Incorporating Safer Air Solutions Through Design
August 31, 2023
Two of the leading influences in design today are biophilia, an innate human desire to connect with nature, and promoting wellness. Minimalist, spa-like atmospheres are nearly ubiquitous in today’s kitchen and bath trends. Designers may consider many elements to create a space that promotes wellness, but often we might forego consideration of one intangible constant – the air we breathe. How can we incorporate safer air solutions by design?
What Lurks in the Home
My first introduction to the harms of household air pollution was in an effort to create a pure environment for my first-born baby. I found that many activities that enhance our modern lives also contribute to household air pollution, such as indoor stovetop cooking, scented candles, incense, cleaning agents that emit volatile organic compounds, beauty products and everything else that is either scented or sprayed.
These harmful yet invisible particles floating in the air we breathe can cause serious health issues, especially for children and family members who spend more time at home. According to the World Health Organization, approximately 3.2 million people die every year due to complications from household pollutants. The most common and dangerous air pollutants found in homes worldwide are a result of cooking indoors. Maladies from particles produced on a cooktop can cause cardiovascular and pulmonary diseases that may take years or decades to develop.
Freshening the Air
In kitchen design, adequate venting systems are essential. A range hood with an external venting system is ideal but must be thoughtfully considered if there is not a previously installed duct. Adding a soffit can help provide a ductwork solution for an externally vented hood. Designers should have current market knowledge of the most suitable ventilation appliances for their projects, as technology and manufacturing constantly evolve.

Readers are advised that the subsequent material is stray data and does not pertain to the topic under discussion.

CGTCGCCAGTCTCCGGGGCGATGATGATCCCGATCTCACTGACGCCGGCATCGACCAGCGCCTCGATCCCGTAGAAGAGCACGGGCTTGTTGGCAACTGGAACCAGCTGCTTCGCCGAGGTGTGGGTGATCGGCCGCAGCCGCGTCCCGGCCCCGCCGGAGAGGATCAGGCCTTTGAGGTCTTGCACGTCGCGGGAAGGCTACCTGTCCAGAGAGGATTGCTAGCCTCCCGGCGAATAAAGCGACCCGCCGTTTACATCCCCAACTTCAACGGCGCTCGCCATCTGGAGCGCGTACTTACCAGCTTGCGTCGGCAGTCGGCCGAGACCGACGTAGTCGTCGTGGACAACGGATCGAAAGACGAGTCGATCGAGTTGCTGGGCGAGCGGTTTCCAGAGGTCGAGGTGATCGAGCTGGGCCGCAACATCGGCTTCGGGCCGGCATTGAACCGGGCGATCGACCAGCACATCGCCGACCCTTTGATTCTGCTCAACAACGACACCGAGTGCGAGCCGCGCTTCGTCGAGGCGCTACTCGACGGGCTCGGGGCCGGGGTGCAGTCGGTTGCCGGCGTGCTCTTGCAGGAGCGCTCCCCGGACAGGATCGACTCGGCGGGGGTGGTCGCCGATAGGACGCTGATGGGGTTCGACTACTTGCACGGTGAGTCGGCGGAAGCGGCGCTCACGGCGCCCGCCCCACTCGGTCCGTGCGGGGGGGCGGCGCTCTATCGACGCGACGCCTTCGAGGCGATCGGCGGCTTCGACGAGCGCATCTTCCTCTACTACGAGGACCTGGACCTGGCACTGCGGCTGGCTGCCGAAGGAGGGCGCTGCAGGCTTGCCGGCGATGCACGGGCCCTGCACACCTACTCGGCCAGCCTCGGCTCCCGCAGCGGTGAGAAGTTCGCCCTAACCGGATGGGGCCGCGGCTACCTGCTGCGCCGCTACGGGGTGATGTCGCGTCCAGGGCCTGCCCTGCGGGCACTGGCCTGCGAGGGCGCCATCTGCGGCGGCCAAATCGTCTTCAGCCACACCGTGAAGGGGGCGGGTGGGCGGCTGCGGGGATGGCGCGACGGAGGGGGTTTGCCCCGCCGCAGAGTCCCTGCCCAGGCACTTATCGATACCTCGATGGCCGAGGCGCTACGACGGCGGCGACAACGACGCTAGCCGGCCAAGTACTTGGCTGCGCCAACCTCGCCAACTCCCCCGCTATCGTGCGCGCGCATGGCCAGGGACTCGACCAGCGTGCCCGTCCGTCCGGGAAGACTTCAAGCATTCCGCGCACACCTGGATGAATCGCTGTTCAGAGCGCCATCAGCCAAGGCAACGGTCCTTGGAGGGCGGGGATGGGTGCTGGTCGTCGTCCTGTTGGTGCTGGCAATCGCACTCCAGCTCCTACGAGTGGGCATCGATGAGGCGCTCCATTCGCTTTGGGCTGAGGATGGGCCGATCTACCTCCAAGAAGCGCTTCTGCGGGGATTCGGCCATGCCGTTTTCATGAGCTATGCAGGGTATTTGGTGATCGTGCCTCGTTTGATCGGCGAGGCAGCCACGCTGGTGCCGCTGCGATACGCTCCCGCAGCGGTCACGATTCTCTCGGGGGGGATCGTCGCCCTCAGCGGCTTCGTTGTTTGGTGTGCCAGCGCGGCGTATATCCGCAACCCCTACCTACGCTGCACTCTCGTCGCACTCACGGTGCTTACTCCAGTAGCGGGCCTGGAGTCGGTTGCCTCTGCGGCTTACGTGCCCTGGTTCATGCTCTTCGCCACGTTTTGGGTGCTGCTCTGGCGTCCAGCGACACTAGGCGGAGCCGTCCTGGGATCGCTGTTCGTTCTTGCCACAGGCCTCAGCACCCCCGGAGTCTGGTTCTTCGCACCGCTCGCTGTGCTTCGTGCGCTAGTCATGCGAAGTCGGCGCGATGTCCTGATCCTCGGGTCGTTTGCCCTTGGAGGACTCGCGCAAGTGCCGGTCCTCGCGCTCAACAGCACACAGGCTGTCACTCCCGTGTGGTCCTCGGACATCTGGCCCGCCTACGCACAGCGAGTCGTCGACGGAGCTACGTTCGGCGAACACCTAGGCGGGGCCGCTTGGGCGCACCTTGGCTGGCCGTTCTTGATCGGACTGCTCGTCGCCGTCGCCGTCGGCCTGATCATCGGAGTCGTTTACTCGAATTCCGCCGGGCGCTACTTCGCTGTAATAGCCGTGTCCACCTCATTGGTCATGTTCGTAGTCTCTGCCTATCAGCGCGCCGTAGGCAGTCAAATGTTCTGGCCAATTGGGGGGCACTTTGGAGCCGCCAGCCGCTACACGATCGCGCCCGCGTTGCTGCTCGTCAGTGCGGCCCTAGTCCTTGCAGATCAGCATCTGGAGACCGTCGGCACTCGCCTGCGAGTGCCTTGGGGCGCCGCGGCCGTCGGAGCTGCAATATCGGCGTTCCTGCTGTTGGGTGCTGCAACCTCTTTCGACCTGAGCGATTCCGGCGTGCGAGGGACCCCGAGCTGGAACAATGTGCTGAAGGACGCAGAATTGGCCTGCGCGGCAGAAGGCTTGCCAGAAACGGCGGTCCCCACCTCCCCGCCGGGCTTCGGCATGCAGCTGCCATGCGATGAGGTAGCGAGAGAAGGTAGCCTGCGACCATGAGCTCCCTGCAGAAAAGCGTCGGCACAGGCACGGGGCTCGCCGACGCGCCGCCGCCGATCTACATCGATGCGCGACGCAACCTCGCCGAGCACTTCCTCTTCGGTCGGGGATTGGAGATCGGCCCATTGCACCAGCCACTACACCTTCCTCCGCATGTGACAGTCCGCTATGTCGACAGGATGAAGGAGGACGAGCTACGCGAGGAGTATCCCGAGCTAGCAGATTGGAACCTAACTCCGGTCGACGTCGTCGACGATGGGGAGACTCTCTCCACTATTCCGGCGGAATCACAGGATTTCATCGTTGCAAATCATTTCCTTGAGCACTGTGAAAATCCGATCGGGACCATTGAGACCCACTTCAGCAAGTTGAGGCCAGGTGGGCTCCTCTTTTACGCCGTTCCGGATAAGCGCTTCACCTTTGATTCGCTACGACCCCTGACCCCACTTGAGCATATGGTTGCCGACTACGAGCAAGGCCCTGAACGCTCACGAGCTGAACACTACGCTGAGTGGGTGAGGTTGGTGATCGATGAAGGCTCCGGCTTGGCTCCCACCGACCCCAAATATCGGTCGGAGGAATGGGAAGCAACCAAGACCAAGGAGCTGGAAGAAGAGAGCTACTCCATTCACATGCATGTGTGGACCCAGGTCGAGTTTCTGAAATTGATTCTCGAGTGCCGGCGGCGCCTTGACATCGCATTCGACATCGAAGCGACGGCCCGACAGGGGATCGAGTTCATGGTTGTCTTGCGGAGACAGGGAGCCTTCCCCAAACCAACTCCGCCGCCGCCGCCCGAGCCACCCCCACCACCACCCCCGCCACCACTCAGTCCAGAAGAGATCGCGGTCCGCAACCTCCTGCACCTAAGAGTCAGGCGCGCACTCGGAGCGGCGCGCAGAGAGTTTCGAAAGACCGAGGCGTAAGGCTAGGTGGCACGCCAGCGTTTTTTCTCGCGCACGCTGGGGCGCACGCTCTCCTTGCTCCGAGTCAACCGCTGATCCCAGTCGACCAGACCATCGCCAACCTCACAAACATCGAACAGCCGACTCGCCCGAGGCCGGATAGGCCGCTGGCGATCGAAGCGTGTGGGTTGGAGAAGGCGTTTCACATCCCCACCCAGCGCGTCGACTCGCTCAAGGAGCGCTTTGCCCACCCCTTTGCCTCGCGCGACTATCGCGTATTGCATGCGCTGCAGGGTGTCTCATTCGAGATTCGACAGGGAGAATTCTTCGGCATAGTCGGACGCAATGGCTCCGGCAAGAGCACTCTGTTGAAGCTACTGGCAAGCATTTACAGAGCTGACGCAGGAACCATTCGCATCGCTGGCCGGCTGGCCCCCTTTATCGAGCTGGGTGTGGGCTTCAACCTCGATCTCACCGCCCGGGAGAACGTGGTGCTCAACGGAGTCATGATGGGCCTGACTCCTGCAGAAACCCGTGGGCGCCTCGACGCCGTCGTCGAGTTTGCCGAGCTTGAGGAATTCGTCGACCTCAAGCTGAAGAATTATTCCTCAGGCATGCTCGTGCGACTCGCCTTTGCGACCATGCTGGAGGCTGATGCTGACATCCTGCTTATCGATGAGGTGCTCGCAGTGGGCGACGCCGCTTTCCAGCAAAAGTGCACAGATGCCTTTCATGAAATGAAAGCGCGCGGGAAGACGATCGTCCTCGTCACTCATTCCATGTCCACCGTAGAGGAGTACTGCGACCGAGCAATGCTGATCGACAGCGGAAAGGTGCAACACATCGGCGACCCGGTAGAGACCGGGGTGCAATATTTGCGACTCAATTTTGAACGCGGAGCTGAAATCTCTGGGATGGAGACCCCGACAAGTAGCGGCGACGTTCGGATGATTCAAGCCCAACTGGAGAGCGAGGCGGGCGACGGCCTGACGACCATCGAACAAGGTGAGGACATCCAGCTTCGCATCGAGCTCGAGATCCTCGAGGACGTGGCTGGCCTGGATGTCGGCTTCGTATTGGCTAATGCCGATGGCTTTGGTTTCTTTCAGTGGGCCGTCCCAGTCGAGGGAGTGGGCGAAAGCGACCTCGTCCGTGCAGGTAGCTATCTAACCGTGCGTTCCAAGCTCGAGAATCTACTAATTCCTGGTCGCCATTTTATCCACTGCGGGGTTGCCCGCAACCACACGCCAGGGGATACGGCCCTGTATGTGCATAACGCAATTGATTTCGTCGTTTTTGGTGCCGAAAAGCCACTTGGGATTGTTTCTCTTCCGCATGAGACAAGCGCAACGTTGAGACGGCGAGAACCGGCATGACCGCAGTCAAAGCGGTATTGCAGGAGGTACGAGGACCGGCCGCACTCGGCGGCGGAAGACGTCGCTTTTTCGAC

Cross ventilation is another practical approach to improve air flow and quality. When designing for a new construction project, encourage clients to always place a window in the bathrooms when possible.
Also consider ventilation when choosing window treatments in kitchen and bath designs. Find a solution that allows for easy access to open the window freely without having to maneuver too many layers or mechanisms. Depending on the window design and size, it may be a roller shade or drape that can easily be opened to access the window and closed for privacy when necessary.
Its Healthy to Go Green
Perhaps one of the easiest ways to improve home air quality is to incorporate atmospheric cleansing plants. In 1989, NASA published a widely noted (and often misquoted) study that tested common houseplants and their ability to remove toxins from the air, specifically formaldehyde, benzene and trichloroethylene. These substances are present in almost every indoor setting, and prolonged exposure to them is linked to a variety of health concerns. The plants used in the study included bamboo palm, snake plant (aka the mother-in-law’s tongue), warneckei and marginata, among others, all of which were successful at removing harmful toxins from the controlled environment.
Living walls and other plant features are suitable applications for the natural humidity present in bathrooms. By leaning into today’s trends of biophilic design and calm spa-like spaces, incorporating low-maintenance plants can dually offer aesthetic benefits as well as air-purifying solutions.
Kitchen and bath designers cannot influence the habits of our clients once they occupy the spaces we help create, but we can mitigate health risks through product selection and best-practice solutions. By considering air quality, purification and ventilation strategies, we add even more value to the services we provide. After all, today’s focus on wellness is likely much more than a passing trend but a new standard for interior design.
By Wendy Greenwald, founder and co-owner of Jacó Kitchen and Bath, a full-service interior design firm located in Costa Rica and the Florida Keys
Photo credit: Francesco Scatena/Adobe Stock
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